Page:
14     Energy: Are we Running Out?

                                                                       

Vocabulary

Laws of Thermodynamics vs. law of diminishing economic returns, entropy, utility’s two meanings,

 

“Energy, the ability to effect change in our physical world.” p.290

 

 

Outline

Overview – without energy we are lost because we have no source

1.    The uses of energy { 292

2.    Efficiency as an energy source { 295

a.    Lovin’s soft energy path

b.    Holdren’s Optimistic Scenario

3.    Alternative energy sources – Renewables { 207

4.    Fossil Fuel Alternatives { 305

5.    Nuclear Power { 306

6.    Toward the Future { 308

 

“Some of the biggest downsides of developing a heavy dependence on biomass fuels derived from major crops is that they would be competing for the productive capacity of agricultural land against food, a vital resource that is in short supply globally.”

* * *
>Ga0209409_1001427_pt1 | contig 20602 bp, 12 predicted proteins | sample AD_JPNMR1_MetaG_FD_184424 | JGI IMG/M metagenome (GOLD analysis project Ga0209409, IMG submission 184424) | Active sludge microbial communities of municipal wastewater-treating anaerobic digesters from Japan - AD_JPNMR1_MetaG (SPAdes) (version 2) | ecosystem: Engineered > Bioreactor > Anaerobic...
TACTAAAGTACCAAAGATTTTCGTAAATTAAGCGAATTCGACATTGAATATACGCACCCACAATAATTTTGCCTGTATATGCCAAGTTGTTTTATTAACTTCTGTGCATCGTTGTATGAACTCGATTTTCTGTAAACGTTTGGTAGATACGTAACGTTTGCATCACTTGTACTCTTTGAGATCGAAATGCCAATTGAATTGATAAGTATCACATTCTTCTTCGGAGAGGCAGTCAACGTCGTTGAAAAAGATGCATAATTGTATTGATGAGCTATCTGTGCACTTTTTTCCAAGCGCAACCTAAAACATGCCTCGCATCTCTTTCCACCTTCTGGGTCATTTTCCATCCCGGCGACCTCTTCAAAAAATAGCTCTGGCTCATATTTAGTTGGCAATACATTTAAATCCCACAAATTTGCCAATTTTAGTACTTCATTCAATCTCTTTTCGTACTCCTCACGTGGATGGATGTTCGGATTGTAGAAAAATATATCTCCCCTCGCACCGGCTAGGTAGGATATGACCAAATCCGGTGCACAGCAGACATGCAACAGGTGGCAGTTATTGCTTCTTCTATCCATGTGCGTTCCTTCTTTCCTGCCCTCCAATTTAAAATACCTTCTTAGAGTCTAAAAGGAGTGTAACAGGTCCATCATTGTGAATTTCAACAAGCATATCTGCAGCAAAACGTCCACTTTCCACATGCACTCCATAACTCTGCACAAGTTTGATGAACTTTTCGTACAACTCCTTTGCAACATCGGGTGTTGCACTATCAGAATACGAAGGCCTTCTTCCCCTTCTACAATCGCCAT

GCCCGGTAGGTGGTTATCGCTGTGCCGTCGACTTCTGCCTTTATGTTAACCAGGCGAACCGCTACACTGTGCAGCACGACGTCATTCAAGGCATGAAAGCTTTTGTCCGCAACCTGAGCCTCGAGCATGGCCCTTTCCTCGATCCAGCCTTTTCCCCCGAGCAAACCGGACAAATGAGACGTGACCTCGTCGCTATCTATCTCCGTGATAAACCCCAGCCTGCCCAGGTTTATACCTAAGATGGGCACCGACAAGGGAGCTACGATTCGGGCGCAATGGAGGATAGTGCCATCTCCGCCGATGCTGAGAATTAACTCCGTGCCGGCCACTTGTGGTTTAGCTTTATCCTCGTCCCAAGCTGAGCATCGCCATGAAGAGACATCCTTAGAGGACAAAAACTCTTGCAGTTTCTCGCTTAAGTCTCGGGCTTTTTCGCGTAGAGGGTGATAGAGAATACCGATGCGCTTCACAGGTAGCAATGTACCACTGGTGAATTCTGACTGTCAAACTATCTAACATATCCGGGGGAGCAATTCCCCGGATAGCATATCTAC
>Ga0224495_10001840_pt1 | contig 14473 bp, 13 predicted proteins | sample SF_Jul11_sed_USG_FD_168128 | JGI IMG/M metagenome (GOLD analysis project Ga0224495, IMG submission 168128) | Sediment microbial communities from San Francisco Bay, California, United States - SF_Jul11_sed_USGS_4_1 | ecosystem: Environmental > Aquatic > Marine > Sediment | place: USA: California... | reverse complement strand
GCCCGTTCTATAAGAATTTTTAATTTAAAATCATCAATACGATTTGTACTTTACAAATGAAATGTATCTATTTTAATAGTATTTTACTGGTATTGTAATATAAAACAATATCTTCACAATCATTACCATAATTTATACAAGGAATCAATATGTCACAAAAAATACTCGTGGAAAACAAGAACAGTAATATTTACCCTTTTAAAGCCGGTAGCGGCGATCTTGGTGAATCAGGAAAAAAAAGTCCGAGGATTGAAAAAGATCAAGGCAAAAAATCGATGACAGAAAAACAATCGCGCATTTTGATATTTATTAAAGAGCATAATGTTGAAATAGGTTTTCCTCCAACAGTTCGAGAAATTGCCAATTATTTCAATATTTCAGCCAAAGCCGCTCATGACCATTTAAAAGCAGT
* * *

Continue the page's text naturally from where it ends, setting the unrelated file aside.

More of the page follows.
while much of the land now being farmed is being degraded and thus is unlikely to sustain production.”

302

“Only a myopic society would, in essence,  grind up its most irreplaceable resource [food] and feed it to Hummers.”

303

“To move toward an effective solution to energy supply and related environmental problems, what seems needed is prompt action on efficiency, combined with careful planning, research and rapid implementation of an array of supply technologies that minimize adverse environmental impacts.”

 

“It should be remembered that abundant energy is no panacea for the world’s ills.”

308

“The slowness of change in the social arena of culture has retarded recognition of this circumstance and its consequences [the human predicament].      

308-309

 

 

Summary

 

the energy problem brings together many crucial issues in the human predicament. The great speed of evolution in the technological dimension of our culture has led to the deployment of a dangerous and unsustainable global energy infrastructure.”

P. 308

 

Overview – without energy we are lost because we have no source of water to grow food and no energy to plant, harvest, refrigerate, and distribute food.

 

“It has made us the dominant animal on earth.”

290